Province ‘fosters culture of entitlement’

The hiring of former Agriculture Minister Evan Berger immediately following last year’s provincial election brought to the surface

The hiring of former Agriculture Minister Evan Berger immediately following last year’s provincial election brought to the surface more ethical quandaries for many Albertans.

Berger failed to win his riding, but was subsequently rehired and the government went so far as to set up his office within view of the successful candidate, Wildrose MLA Pat Stier’s office.

The Wildrose Official Opposition MLAs Shayne Saskiw and Jeff Wilson submitted changes to Alberta’s Conflict of Interest Act review committee last week in an attempt to eliminate the possibility of this kind of unethical hiring from reoccurring.

In an attempt to strengthen the act and the Ethics Commissioner’s powers, Saskiw and Wilson who sit on the committee, submitted several other recommendations which include:

— Allowing the Ethics Commissioner to initiate an investigation by requiring more clarity with respect to the rules governing the financial disclosure of MLAs.

— More clearly outlining how the Commissioner reports and publishes the results of investigations that discover any violations under the act.

— Broadening the language of what would constitute who would be included when defining people who are considered “associates” of an MLA, i.e., relatives and friends.

— Toughening up the “cooling off” period for former ministers and political staff, moving re-employment by the government from a six-month waiting period to 12 months.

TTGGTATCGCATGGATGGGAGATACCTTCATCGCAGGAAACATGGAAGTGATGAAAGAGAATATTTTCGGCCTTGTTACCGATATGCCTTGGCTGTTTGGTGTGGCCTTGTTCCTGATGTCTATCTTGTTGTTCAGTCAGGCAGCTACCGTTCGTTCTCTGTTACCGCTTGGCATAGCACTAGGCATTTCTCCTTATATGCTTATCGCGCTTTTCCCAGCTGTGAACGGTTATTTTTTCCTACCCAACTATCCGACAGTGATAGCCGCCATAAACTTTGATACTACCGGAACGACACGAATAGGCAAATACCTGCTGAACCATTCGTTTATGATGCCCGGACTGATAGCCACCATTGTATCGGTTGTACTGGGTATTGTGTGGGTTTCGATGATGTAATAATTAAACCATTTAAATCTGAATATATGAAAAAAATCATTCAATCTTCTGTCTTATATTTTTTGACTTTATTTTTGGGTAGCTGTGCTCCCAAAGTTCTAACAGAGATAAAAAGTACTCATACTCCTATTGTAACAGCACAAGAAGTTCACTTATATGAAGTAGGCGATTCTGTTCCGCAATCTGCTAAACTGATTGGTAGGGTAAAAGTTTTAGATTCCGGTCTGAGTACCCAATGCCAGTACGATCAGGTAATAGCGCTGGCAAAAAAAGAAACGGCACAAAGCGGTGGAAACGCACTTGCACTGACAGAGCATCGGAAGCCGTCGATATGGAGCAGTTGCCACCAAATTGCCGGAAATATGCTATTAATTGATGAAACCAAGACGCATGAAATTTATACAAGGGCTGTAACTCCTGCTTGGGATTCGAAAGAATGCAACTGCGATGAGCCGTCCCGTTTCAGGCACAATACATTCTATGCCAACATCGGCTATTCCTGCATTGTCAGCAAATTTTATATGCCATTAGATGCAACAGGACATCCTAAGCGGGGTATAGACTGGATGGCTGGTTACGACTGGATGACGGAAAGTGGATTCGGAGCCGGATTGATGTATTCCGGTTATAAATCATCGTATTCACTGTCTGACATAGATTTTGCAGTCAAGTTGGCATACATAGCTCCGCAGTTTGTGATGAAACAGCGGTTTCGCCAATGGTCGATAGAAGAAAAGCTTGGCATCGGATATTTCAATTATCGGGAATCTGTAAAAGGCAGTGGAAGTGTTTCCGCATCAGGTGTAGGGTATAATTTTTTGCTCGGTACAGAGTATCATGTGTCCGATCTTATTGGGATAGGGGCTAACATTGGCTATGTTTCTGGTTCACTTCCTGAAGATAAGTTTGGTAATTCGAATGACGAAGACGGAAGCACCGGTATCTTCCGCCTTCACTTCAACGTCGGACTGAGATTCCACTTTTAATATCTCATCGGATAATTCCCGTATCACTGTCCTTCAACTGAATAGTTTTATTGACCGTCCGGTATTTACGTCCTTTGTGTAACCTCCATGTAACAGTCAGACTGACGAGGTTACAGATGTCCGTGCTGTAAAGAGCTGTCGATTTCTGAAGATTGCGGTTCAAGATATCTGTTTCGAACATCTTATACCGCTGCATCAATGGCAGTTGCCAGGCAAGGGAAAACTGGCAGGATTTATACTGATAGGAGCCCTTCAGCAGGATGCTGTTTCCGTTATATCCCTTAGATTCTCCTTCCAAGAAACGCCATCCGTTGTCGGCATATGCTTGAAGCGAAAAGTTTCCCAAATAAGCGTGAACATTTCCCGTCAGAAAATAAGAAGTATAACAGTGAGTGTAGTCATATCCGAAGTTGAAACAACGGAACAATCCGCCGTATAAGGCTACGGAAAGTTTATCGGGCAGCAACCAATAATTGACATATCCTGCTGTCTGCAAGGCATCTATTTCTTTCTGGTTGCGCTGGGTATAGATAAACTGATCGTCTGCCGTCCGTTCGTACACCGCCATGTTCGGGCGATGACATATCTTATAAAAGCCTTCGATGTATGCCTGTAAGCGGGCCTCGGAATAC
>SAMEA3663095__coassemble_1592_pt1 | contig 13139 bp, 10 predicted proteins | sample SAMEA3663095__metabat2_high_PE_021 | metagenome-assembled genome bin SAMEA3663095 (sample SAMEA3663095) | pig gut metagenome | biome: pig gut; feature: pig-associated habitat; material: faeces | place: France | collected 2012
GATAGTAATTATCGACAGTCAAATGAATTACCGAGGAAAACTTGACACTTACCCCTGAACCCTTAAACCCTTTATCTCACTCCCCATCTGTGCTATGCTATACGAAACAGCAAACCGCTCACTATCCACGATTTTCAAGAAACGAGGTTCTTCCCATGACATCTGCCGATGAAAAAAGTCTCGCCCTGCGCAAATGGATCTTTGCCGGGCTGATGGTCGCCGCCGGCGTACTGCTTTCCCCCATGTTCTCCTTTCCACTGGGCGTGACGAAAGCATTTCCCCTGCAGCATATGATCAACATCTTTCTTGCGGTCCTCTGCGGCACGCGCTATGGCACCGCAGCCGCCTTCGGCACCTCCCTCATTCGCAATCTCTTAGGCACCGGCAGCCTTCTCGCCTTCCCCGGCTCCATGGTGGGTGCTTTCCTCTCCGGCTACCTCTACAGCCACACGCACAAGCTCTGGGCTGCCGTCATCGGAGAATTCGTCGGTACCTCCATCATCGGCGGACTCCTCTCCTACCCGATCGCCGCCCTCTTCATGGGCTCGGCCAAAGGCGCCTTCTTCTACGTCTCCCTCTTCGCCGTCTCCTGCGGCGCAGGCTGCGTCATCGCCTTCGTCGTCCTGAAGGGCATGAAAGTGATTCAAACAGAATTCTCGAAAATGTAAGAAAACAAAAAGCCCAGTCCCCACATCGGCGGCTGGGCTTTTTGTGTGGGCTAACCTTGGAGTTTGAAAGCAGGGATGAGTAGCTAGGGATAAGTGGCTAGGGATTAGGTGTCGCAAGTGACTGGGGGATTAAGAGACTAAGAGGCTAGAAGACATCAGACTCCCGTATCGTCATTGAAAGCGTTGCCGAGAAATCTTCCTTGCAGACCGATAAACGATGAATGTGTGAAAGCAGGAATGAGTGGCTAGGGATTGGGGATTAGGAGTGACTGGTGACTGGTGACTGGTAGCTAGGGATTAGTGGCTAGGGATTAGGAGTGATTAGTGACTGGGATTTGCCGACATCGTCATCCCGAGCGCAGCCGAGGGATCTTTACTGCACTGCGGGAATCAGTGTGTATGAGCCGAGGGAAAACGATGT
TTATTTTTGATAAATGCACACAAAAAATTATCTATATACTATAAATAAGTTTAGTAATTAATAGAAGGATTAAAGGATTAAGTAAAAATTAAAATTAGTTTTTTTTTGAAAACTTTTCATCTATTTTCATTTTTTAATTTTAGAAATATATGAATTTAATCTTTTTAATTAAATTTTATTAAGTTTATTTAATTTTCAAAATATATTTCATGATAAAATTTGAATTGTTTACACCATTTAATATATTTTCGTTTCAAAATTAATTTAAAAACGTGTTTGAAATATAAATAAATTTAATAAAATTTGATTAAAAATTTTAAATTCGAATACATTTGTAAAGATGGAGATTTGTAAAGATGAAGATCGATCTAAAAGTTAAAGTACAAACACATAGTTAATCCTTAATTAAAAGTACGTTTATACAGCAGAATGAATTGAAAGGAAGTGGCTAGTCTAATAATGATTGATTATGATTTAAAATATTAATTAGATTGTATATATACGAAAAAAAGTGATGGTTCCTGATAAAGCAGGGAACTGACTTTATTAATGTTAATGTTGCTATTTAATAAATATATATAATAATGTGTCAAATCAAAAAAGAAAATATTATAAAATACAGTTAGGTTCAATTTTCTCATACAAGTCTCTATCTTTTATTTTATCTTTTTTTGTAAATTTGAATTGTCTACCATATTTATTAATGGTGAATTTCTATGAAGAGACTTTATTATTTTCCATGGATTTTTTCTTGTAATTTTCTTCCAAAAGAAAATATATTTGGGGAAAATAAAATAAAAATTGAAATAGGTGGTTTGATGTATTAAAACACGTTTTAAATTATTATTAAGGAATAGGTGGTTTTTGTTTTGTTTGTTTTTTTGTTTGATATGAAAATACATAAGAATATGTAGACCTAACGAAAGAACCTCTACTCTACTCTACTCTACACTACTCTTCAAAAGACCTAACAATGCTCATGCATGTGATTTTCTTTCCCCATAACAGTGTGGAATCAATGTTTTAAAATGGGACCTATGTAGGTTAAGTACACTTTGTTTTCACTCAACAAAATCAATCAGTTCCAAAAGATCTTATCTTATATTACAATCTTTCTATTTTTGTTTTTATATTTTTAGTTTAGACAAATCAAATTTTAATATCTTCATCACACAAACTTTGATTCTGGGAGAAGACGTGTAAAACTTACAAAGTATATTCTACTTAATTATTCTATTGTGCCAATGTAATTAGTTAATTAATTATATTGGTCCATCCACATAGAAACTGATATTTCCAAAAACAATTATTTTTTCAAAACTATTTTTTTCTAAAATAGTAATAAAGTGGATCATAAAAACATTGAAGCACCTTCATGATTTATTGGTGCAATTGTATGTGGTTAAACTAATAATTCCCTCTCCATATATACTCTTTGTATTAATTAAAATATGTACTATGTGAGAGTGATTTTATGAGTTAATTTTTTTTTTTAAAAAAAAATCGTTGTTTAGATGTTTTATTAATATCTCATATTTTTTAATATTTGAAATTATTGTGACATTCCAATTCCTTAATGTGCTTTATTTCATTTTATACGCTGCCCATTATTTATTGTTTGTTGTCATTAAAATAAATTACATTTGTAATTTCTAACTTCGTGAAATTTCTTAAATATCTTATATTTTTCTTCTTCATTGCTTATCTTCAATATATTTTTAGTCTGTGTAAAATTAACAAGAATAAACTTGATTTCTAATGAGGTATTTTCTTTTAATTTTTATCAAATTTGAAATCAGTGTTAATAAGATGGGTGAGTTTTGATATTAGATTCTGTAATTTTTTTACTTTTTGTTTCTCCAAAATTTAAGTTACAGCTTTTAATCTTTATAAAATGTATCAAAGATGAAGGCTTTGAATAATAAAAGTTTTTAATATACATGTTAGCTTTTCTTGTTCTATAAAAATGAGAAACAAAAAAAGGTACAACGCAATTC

These recommendations are similar to current regulations in place within the Canadian and B.C. governments.

With seven of the eleven Conflict of Interest Act review committee members being from the government side of the house, it was no surprise that they voted to maintain the status quo.

The changes included repealing subsection 24 (6), which effectively gags MLAs from speaking out on issues of ethical conduct in the Legislature.

This decision reaffirms the 41-year culture of entitlement that continues to be fostered within the Alberta government.

Ethical scandals appear to be a serious problem throughout the province of Alberta and without serious changes to our laws that govern ethical behaviour, they will continue unabated.

Justice Critic Shayne Saskiw commented on the proposed changes saying, “Albertans can be assured that the Wildrose is committed to running a clean, ethical and accountable government that plays by the rules.”

“We know from the evidence that no matter who is in charge of the government party, it’s clear that this government is more interested in serving itself than doing the right thing,” Wilson added, obviously frustrated by the resistance to the proposed changes.

Unfortunately, the unethical behaviour is not confined to the provincial level of government, in fact in some cases it has appeared even at board levels. The acceptance of unethical behaviour by our provincial government has become the yardstick for those involved to justify their own lack of ethics.

The Wildrose caucus is committed to proposing changes to the rules that govern how MLAs and the government in Alberta conduct themselves.

By eliminating the possibility of ethical breaches, we will create a more accountable and transparent government.

— From The Legislature

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